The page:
FE 35, August 1-15, 1967
“The chickens are coming home to roost.”—Malcolm X, Nov. 22, 1963
Malcolm was right, of course, and the chickens have come home so many ways since that grim day four years ago.
The destruction, looting, killing, and violence have been chronicled to such an extent that no repetition is necessary here.
This newspaper has concentrated its observations on the hippie, new left, and avant garde community it serves.
The geographical center of that community—the
The Fifth Estate office at Warren and John Lodge was unharmed as were the adjacent offices of the Artists’ Workshop, Trans-Love Energies, and the Detroit Committee to End the War in
Hippie and political residents of the
They joined the Negros and Southern whites in cleaning out the stores on
Kae Halonen, a resident of W. Hancock, described the scene as that of integrated looting. “There was complete cooperation between the races in their common endeavor,” she said. “There were children carrying toys they never would have been able to afford.”
Detroit’s Communications Company, which distributes leaflets in the area put out a broadside that advertised “Detroit Summer Plunder Festival” and advised residents to “Get the Big Stuff” and “Loot—it’s the American Way.” One hippie was reported to have unlocked an abandoned gas station and was pumping free gasoline to anyone who came along.
When asked if looting was not contrary to the hippie philosophy of love, John Sinclair, head of Trans-Love and Fifth Estate staffer replied, “We told the merchants before the riot they should give everything away, but they wouldn’t listen.”
“It’s a little out of hand, but it’s beautiful,” said one hippie. “It looks like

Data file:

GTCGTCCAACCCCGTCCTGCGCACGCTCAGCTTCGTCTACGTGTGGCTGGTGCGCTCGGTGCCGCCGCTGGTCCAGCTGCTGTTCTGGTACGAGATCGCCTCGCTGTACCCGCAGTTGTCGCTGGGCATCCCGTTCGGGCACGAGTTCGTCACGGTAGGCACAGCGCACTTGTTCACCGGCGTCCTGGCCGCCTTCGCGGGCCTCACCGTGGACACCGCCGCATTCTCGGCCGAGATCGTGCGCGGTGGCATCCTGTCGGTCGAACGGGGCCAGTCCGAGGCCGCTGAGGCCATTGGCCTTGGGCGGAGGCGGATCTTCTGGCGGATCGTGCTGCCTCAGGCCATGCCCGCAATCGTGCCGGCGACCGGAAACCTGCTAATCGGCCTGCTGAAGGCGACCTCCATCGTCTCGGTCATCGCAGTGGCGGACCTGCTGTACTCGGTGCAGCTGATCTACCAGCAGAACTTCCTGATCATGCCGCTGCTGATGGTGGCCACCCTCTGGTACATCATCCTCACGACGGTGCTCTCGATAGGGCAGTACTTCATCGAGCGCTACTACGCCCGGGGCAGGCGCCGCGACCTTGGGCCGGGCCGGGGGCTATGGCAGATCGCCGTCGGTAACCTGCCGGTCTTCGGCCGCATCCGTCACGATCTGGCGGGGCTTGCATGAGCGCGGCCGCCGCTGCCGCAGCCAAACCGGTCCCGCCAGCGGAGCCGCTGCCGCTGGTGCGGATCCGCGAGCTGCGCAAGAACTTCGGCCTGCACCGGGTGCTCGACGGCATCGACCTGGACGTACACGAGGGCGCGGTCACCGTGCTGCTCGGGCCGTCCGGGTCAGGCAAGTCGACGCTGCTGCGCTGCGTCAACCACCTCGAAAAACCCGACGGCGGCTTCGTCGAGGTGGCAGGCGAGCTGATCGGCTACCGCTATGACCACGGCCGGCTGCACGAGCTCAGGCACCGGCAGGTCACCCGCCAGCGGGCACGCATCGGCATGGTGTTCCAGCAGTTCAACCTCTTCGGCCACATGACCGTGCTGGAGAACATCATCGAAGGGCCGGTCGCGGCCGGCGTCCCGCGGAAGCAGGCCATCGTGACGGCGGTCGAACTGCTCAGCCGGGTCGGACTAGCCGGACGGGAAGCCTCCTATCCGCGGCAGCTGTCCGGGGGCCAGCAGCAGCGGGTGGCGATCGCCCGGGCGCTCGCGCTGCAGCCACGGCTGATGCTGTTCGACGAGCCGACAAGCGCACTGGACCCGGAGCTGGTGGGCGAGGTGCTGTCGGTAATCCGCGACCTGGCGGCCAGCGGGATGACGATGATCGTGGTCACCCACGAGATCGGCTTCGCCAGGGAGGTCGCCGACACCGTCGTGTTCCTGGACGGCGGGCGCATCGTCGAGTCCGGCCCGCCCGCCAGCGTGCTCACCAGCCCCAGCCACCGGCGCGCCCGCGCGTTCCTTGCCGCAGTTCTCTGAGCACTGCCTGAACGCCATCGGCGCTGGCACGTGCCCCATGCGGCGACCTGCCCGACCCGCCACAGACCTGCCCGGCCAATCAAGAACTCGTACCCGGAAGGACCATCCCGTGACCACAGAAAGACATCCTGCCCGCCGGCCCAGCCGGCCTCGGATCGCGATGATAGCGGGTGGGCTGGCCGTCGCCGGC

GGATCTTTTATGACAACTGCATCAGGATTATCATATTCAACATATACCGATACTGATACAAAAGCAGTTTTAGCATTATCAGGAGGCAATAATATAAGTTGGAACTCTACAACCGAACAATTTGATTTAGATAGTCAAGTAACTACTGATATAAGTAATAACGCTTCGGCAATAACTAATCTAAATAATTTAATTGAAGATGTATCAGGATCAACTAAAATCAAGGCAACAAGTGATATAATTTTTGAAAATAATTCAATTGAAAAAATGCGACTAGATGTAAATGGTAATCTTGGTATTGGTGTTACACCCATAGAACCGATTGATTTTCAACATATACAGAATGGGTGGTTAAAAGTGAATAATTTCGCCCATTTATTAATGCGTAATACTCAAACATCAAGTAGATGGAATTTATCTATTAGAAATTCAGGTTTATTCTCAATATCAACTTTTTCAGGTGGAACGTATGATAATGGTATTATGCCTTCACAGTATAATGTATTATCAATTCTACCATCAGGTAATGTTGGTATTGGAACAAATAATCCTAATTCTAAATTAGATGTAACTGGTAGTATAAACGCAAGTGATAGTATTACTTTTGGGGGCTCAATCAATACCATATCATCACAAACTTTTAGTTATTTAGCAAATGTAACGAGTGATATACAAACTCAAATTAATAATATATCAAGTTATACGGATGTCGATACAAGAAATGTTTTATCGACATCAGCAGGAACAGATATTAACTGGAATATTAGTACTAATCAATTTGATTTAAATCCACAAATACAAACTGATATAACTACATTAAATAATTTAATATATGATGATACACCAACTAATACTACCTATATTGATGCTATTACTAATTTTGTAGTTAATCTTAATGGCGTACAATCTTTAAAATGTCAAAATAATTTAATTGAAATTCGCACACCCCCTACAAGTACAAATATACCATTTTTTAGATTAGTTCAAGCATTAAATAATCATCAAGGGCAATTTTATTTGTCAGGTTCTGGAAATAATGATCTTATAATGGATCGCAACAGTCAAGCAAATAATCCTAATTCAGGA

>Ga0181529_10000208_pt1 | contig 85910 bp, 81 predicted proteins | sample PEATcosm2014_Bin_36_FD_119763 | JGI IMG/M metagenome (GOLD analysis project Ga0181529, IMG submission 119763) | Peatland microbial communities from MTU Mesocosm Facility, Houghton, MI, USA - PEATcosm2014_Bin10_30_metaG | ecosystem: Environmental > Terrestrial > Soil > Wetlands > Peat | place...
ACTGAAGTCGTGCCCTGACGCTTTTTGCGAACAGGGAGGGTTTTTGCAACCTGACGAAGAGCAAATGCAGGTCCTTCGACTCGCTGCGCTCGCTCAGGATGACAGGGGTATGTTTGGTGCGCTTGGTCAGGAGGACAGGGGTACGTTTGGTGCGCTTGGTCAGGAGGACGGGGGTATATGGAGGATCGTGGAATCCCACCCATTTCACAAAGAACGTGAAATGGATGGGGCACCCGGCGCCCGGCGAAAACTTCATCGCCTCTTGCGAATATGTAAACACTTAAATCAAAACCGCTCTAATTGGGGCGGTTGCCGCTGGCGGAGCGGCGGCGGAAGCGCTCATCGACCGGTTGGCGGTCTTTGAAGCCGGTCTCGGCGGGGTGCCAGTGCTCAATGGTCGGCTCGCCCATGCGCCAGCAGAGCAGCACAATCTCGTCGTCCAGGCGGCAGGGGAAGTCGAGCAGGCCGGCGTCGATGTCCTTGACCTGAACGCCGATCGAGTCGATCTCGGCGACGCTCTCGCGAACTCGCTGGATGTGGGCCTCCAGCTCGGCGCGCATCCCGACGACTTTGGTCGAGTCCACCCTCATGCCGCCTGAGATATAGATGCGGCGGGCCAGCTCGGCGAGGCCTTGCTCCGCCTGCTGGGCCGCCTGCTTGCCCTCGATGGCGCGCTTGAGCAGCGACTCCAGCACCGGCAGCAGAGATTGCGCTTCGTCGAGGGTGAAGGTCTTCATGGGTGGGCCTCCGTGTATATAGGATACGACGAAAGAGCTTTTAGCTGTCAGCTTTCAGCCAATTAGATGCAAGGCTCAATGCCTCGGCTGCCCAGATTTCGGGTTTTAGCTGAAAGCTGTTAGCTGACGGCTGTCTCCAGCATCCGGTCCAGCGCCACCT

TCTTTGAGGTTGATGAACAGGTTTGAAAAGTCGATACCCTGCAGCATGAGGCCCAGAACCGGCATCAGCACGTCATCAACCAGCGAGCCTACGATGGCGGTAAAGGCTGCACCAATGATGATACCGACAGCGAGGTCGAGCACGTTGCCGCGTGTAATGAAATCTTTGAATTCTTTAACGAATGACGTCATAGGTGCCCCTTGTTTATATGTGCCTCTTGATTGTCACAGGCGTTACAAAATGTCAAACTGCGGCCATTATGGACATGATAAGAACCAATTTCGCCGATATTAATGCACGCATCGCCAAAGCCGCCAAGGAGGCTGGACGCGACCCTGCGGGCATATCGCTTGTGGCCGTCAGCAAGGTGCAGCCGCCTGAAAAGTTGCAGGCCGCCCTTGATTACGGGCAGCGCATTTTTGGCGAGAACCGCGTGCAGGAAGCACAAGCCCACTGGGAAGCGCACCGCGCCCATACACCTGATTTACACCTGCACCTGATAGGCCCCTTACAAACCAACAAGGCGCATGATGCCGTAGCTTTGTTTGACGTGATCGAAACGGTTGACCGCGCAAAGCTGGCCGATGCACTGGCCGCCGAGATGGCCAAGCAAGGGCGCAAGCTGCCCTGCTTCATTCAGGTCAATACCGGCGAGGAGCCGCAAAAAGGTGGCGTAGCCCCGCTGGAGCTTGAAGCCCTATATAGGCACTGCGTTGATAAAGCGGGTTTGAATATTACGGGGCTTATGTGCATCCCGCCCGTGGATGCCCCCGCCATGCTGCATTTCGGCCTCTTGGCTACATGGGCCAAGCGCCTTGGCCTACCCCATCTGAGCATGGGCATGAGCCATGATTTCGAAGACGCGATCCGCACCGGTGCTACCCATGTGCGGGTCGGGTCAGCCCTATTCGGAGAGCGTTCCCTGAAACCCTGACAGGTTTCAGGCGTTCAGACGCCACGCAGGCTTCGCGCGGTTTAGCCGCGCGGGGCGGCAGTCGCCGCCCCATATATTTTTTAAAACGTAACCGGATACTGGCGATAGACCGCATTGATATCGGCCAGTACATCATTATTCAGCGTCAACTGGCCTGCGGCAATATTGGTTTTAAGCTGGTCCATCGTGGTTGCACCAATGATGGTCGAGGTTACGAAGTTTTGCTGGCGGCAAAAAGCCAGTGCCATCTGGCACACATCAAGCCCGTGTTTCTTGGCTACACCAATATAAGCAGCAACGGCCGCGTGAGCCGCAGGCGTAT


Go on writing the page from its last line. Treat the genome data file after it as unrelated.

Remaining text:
Residents of Prentis, near WSU, report severe abuse at the hands of the
Eric Glatz of 669 Prentis told of how police and national guardsmen entered his apartment and struck him several times. An eye witness report of other brutality appears elsewhere in this issue. The Fifth Estate welcomes other first-hand reports of the riot including illegal experiences. Anonymity of the writer is of course assured.
As I sat typing this story two carloads of
“Stand up and touch your toes!” yelled one cop at those stranded in front of the building.
The cops searched their victims and in the process kicked one to the ground. There was no problem in the neighborhood, but that’s how it always is on Prentis.
H. Rapp Brown, chairman of the Student Nonviolent Coordinating Committee, who was arrested July 26 for inciting to riot, said “We (Negroes) built this country and we’re going to burn it down.”
And it looks like they will if
That’s a hell of a chicken.
FE 326, Summer 1987
It was a full scale beggar’s banquet, the return of the repressed, a surprise party. The city people, young and old, black and white, went through the pawnshop windows like meteorites. Nervous exorcists, trembling before a mortal turned evil and massive and enigmatic, the politicians asked, “Who are you?” And like demons unleashed from an inferno, they answered, “Many.”
How it burned! Ferocious and magnificient, in the conjured-up, premature, arsonist dawn. It was a small moment of truth: the plundered became the plunderers. Booze ran in the streets from the shattered liquor stores. Then the blood ran. The cops and the troops began their grim retaking of the city. Fifty caliber wasps swarmed against the apartment buildings, cutting through the brick effortlessly. Tanya Blanding, four years old, was dragged away in the bullets’ undertow, a touch of
The tragedy is that so few looters ever learned the meaning of their festival and started buying into the new program on time. The tragedy is that so many have turned fatalistic and have turned their backs on their potential allies and their faces to the wall. The tragedy is that there is now a surplus of snipers, and they’ve got no aim.
It was a binge, a saturnalia, a world turned momentarily upside down. It was a tremor, coming from deep recesses that some would prefer to wish away, to buy away, to machine-gun away. But it’s still there, a shifting tectonic magma, rumbling, creaking, pressure building, and it won’t go away.